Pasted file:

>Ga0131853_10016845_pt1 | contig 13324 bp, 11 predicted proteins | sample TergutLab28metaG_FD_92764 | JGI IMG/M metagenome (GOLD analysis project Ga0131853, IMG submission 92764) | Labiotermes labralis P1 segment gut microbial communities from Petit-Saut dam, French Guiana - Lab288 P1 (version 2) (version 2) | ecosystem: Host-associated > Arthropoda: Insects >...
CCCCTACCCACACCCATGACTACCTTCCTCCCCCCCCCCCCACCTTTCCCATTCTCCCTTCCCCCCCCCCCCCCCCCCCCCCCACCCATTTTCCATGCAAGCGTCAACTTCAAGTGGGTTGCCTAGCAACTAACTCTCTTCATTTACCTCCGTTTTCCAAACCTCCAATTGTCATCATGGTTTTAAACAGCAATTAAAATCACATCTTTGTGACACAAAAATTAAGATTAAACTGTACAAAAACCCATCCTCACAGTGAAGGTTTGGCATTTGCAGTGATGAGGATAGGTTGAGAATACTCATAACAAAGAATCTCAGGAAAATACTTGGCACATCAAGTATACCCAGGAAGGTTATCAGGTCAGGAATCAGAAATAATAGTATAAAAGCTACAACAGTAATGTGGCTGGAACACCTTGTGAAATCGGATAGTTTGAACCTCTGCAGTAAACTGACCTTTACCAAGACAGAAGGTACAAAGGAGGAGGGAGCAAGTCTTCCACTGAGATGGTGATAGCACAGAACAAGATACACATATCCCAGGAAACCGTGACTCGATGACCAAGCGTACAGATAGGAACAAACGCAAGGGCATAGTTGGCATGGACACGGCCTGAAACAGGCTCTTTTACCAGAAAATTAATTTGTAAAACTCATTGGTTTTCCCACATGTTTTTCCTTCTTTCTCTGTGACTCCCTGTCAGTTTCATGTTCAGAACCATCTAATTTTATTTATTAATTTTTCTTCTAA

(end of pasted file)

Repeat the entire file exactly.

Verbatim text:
>Ga0131853_10016845_pt1 | contig 13324 bp, 11 predicted proteins | sample TergutLab28metaG_FD_92764 | JGI IMG/M metagenome (GOLD analysis project Ga0131853, IMG submission 92764) | Labiotermes labralis P1 segment gut microbial communities from Petit-Saut dam, French Guiana - Lab288 P1 (version 2) (version 2) | ecosystem: Host-associated > Arthropoda: Insects >...
CCCCTACCCACACCCATGACTACCTTCCTCCCCCCCCCCCCACCTTTCCCATTCTCCCTTCCCCCCCCCCCCCCCCCCCCCCCACCCATTTTCCATGCAAGCGTCAACTTCAAGTGGGTTGCCTAGCAACTAACTCTCTTCATTTACCTCCGTTTTCCAAACCTCCAATTGTCATCATGGTTTTAAACAGCAATTAAAATCACATCTTTGTGACACAAAAATTAAGATTAAACTGTACAAAAACCCATCCTCACAGTGAAGGTTTGGCATTTGCAGTGATGAGGATAGGTTGAGAATACTCATAACAAAGAATCTCAGGAAAATACTTGGCACATCAAGTATACCCAGGAAGGTTATCAGGTCAGGAATCAGAAATAATAGTATAAAAGCTACAACAGTAATGTGGCTGGAACACCTTGTGAAATCGGATAGTTTGAACCTCTGCAGTAAACTGACCTTTACCAAGACAGAAGGTACAAAGGAGGAGGGAGCAAGTCTTCCACTGAGATGGTGATAGCACAGAACAAGATACACATATCCCAGGAAACCGTGACTCGATGACCAAGCGTACAGATAGGAACAAACGCAAGGGCATAGTTGGCATGGACACGGCCTGAAACAGGCTCTTTTACCAGAAAATTAATTTGTAAAACTCATTGGTTTTCCCACATGTTTTTCCTTCTTTCTCTGTGACTCCCTGTCAGTTTCATGTTCAGAACCATCTAATTTTATTTATTAATTTTTCTTCTAA